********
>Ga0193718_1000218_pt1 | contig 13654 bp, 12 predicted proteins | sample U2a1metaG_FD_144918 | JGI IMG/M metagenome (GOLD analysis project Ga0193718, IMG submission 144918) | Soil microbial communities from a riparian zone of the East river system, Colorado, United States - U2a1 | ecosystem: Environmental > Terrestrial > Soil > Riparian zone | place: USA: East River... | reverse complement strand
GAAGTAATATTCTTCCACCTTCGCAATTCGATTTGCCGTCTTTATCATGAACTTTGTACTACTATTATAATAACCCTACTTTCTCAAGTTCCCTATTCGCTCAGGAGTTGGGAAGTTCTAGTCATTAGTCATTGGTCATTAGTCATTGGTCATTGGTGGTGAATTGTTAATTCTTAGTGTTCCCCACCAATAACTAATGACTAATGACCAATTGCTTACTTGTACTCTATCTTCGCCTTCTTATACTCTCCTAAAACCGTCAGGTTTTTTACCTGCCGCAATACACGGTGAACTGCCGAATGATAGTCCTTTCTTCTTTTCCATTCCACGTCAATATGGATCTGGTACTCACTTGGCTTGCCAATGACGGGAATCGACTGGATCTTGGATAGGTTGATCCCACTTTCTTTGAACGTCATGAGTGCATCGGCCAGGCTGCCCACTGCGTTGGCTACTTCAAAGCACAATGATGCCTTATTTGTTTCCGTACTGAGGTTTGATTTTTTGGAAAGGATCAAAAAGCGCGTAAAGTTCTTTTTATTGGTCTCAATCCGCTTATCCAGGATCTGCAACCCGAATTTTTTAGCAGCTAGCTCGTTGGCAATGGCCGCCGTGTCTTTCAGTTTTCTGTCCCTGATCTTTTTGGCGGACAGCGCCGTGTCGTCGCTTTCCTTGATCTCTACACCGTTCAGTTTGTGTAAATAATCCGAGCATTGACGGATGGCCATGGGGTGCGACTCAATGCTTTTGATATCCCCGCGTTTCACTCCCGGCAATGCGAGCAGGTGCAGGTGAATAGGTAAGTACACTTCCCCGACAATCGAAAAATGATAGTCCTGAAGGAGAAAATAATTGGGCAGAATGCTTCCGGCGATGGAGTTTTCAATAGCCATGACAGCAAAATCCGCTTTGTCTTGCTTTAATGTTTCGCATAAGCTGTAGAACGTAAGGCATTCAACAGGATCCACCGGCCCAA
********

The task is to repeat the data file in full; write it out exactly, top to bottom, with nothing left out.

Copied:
>Ga0193718_1000218_pt1 | contig 13654 bp, 12 predicted proteins | sample U2a1metaG_FD_144918 | JGI IMG/M metagenome (GOLD analysis project Ga0193718, IMG submission 144918) | Soil microbial communities from a riparian zone of the East river system, Colorado, United States - U2a1 | ecosystem: Environmental > Terrestrial > Soil > Riparian zone | place: USA: East River... | reverse complement strand
GAAGTAATATTCTTCCACCTTCGCAATTCGATTTGCCGTCTTTATCATGAACTTTGTACTACTATTATAATAACCCTACTTTCTCAAGTTCCCTATTCGCTCAGGAGTTGGGAAGTTCTAGTCATTAGTCATTGGTCATTAGTCATTGGTCATTGGTGGTGAATTGTTAATTCTTAGTGTTCCCCACCAATAACTAATGACTAATGACCAATTGCTTACTTGTACTCTATCTTCGCCTTCTTATACTCTCCTAAAACCGTCAGGTTTTTTACCTGCCGCAATACACGGTGAACTGCCGAATGATAGTCCTTTCTTCTTTTCCATTCCACGTCAATATGGATCTGGTACTCACTTGGCTTGCCAATGACGGGAATCGACTGGATCTTGGATAGGTTGATCCCACTTTCTTTGAACGTCATGAGTGCATCGGCCAGGCTGCCCACTGCGTTGGCTACTTCAAAGCACAATGATGCCTTATTTGTTTCCGTACTGAGGTTTGATTTTTTGGAAAGGATCAAAAAGCGCGTAAAGTTCTTTTTATTGGTCTCAATCCGCTTATCCAGGATCTGCAACCCGAATTTTTTAGCAGCTAGCTCGTTGGCAATGGCCGCCGTGTCTTTCAGTTTTCTGTCCCTGATCTTTTTGGCGGACAGCGCCGTGTCGTCGCTTTCCTTGATCTCTACACCGTTCAGTTTGTGTAAATAATCCGAGCATTGACGGATGGCCATGGGGTGCGACTCAATGCTTTTGATATCCCCGCGTTTCACTCCCGGCAATGCGAGCAGGTGCAGGTGAATAGGTAAGTACACTTCCCCGACAATCGAAAAATGATAGTCCTGAAGGAGAAAATAATTGGGCAGAATGCTTCCGGCGATGGAGTTTTCAATAGCCATGACAGCAAAATCCGCTTTGTCTTGCTTTAATGTTTCGCATAAGCTGTAGAACGTAAGGCATTCAACAGGATCCACCGGCCCAA